Iranian protesters clashed with police in a town near the capital on Thursday, reportedly killing or wounding members of the security forces, who at one point dropped stun grenades on the demonstrators from helicopters.
It was the latest in a wave of demonstrations that have convulsed Iran for more than six weeks and mark one of the biggest challenges to the country’s clerical rulers since they seized power in the 1979 Islamic Revolution.
The protesters had gathered in Karaj, just outside Tehran, to mark the 40th day since the shooting death of Hadis Najafi, 22, one of several young women to have been killed during the protests. The demonstrations were ignited by the death of another woman held by the country’s morality police.
The 40th day after someone’s death has great symbolism in Shiite Islam and is marked by public mourning. Commemorating protester deaths has given momentum to the ongoing demonstrations, just as it did during the 1979 revolution that overthrew a Western-backed monarchy.
Videos circulated online showed thousands of protesters in Karaj and clashes with police. In one of them, a helicopter flies over the protesters and drops flash grenades in an attempt to disperse them before landing in the middle of a highway. Government supporters on social media said the helicopter was sent to aid wounded policemen.
The state-run IRNA news agency quoted the head of emergency services in Karaj, Ahmad Mahdavi, as saying two people were killed and others wounded during the unrest. He did not specify whether the two were protesters or security forces, or provide further details.
IRNA circulated videos and photos on social media showing a police pickup truck that had crashed into a concrete barrier on a highway.
It was not immediately clear what caused the crash, but videos showed protesters hurling rocks at the vehicle and a man firing into it as at least three wounded individuals were inside. The photos showed what appeared to be two lifeless bodies.
The semiofficial Tasnim news agency reported that three policemen were seriously wounded in clashes with protesters. It was not immediately clear it it was referring to the same event. Tasnim also reported that protesters set fire to a police kiosk and van. The semiofficial Fars news agency said a member of Iran’s paramilitary Basij force was stabbed to death in Karaj.
Iranian authorities heavily restrict media coverage of the protests and have periodically shut down internet access across the country, making it difficult to confirm details of the unrest.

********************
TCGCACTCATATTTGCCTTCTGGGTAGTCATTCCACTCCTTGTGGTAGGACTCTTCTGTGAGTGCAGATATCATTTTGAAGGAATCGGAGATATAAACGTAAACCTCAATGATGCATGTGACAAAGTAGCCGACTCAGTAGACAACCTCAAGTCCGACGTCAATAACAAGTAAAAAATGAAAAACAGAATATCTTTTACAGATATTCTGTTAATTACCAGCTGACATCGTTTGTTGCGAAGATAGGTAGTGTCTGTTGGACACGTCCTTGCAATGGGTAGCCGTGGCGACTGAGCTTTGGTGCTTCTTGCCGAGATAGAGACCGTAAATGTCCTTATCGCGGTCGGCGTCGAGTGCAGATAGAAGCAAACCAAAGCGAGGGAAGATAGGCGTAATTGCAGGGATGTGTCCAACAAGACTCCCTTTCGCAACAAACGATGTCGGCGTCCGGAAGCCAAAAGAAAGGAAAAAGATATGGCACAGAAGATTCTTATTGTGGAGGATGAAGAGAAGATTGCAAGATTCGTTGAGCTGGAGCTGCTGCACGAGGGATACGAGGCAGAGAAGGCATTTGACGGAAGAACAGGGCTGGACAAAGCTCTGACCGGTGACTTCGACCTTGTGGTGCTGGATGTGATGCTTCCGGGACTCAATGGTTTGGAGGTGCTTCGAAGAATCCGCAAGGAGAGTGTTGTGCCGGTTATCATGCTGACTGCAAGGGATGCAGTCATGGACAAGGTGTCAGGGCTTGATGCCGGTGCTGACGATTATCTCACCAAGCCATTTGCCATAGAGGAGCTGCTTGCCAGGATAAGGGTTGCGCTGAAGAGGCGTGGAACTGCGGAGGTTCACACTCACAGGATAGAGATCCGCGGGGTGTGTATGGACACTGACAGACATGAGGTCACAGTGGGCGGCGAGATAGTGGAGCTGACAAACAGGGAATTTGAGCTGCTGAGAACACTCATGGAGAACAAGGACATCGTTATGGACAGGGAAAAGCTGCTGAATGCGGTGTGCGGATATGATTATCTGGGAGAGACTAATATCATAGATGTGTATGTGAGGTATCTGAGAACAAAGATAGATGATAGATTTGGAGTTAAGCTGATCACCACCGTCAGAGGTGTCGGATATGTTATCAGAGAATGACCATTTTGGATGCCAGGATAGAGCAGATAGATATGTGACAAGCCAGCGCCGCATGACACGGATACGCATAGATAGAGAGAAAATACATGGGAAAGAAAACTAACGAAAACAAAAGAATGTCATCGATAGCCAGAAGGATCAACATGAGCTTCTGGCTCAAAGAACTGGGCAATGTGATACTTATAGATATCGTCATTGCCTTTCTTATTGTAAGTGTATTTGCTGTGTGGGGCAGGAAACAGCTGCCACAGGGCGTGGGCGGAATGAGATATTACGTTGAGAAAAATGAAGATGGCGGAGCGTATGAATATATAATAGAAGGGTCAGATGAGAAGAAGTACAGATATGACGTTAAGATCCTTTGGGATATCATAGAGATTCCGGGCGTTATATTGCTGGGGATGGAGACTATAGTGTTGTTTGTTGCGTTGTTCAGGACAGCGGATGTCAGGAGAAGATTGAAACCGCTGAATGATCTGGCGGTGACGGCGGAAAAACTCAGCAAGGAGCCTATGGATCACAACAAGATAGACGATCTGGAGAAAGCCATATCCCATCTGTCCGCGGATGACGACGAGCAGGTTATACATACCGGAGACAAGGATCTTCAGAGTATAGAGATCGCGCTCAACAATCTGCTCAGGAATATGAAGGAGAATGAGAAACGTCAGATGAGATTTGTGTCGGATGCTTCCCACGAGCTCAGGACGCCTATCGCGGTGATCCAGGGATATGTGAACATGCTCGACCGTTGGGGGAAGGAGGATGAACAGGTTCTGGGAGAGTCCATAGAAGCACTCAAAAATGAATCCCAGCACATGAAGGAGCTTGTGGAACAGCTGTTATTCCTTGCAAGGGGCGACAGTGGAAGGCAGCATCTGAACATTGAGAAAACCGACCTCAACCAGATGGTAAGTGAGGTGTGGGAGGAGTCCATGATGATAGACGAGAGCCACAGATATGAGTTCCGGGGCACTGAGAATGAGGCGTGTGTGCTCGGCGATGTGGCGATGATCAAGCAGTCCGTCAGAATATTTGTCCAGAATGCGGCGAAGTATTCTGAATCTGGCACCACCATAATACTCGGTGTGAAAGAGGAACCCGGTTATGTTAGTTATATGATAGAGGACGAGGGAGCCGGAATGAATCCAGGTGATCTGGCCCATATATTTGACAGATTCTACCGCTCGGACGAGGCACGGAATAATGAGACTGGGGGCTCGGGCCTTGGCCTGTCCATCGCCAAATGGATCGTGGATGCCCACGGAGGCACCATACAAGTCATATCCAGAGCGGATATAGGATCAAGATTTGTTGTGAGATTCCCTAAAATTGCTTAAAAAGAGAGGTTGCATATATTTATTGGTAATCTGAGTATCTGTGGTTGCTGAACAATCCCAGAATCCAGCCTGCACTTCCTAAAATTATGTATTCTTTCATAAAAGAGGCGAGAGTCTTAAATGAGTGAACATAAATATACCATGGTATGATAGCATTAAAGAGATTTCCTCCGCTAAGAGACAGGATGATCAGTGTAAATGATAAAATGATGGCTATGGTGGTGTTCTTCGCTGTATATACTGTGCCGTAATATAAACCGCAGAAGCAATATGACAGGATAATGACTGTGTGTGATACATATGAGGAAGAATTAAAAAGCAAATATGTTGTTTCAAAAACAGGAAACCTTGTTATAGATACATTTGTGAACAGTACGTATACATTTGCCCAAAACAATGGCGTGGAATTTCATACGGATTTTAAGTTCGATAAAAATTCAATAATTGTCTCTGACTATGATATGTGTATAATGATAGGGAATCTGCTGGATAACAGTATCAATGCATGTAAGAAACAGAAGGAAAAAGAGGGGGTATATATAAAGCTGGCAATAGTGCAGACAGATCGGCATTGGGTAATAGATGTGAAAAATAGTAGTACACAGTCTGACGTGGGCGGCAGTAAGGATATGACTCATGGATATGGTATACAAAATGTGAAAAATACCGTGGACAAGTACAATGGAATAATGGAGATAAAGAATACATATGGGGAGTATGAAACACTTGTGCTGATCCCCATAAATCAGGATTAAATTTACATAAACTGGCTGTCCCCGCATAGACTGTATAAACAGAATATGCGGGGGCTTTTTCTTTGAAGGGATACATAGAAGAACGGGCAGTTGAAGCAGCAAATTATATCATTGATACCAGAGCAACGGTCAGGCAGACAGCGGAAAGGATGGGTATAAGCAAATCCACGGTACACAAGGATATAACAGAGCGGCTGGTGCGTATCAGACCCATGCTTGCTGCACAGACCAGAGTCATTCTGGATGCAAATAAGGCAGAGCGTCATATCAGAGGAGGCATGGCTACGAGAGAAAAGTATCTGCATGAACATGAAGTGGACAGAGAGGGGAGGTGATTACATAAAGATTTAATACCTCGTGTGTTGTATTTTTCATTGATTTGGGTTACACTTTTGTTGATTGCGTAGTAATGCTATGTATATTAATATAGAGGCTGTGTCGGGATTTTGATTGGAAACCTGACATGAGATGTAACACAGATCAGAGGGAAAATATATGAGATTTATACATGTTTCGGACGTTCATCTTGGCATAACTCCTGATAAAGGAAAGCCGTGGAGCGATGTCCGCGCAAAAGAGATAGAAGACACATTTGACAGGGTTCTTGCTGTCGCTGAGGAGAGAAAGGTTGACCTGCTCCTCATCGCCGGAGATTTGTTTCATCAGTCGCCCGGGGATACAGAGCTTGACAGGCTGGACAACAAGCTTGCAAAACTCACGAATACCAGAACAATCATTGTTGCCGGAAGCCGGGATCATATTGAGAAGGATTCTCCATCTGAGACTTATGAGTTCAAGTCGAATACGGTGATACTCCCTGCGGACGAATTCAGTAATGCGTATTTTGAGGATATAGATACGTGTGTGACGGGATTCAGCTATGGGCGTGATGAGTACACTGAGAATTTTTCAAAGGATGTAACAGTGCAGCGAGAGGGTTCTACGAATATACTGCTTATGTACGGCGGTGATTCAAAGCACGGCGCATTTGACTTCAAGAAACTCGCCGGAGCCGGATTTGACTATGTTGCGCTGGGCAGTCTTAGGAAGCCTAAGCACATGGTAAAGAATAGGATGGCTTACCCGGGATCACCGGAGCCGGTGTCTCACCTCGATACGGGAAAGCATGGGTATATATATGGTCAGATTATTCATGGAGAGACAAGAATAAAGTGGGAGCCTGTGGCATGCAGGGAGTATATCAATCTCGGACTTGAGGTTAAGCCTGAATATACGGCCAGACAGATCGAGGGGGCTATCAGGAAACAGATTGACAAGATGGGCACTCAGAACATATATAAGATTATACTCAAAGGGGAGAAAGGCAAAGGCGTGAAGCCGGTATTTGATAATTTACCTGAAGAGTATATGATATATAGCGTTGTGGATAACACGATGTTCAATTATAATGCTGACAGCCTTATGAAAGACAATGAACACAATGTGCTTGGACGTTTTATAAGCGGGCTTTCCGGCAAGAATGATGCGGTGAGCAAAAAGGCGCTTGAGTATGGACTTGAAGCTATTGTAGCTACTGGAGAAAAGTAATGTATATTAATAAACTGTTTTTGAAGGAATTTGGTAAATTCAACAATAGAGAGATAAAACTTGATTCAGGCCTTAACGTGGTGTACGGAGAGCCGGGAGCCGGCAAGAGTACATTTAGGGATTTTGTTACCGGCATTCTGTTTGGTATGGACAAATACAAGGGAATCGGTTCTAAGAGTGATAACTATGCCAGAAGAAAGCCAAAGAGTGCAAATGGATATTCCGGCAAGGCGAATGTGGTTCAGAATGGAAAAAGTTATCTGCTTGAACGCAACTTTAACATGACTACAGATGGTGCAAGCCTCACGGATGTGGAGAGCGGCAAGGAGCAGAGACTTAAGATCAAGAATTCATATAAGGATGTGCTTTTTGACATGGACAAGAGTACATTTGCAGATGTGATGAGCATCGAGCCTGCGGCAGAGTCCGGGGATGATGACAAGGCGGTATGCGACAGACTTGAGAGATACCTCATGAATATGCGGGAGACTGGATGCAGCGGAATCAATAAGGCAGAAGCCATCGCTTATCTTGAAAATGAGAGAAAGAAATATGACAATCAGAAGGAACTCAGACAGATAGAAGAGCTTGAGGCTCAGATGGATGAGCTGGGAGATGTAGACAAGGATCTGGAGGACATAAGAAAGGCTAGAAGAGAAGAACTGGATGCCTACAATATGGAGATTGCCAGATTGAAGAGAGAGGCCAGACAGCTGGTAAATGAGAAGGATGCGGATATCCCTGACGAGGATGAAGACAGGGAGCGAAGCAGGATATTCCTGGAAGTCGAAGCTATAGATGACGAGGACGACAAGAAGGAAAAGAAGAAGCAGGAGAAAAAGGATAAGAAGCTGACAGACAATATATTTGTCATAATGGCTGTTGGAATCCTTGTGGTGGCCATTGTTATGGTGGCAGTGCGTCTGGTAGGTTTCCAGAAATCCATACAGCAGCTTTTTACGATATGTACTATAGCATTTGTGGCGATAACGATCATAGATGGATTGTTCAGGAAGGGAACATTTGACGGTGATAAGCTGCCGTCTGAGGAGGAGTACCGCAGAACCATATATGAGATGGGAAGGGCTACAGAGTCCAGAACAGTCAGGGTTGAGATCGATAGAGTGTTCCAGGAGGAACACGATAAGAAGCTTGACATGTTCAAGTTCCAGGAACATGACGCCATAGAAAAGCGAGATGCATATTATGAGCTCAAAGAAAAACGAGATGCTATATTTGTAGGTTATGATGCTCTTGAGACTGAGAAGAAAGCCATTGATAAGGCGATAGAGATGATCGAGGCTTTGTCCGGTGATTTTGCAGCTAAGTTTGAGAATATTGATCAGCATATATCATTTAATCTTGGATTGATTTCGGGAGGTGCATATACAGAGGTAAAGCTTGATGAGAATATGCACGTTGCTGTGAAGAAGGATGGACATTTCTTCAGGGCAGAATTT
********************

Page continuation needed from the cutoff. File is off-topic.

The demonstrations were ignited by the Sept. 16 death of 22-year-old Mahsa Amini, who had been detained by the morality police for allegedly violating Iran’s strict dress code for women. Authorities say she died because of a health condition and was not mistreated, but her family has cast doubt on that account and the protesters accuse the police of beating her to death.
The first big protests erupted at Amini’s funeral in her hometown in the Kurdish region of Iran. The near-daily demonstrations continued, flaring up again 40 days after she was buried.
The protests were initially focused on Iran’s enforcement of the Islamic headscarf, or hijab, with crowds of young women removing theirs during raucous street protests. The demonstrations rapidly grew into calls for the overthrow of the theocracy that has ruled Iran for more than four decades.
Security forces have sought to quash dissent, killing at least 300 people and arresting more than 14,000, according to the group Human Rights Activists in Iran, which has been tracking the violence since the protests began. It says at least 36 security forces have been killed.
Iran’s judiciary has said more than a thousand people who had a central role in the protests would be brought to trial in Tehran over their “subversive actions,” including assaulting security guards and torching public property. Authorities have announced charges against hundreds of people in other Iranian provinces, some accused of “corruption on earth” and “war against God,” offenses that carry the death penalty.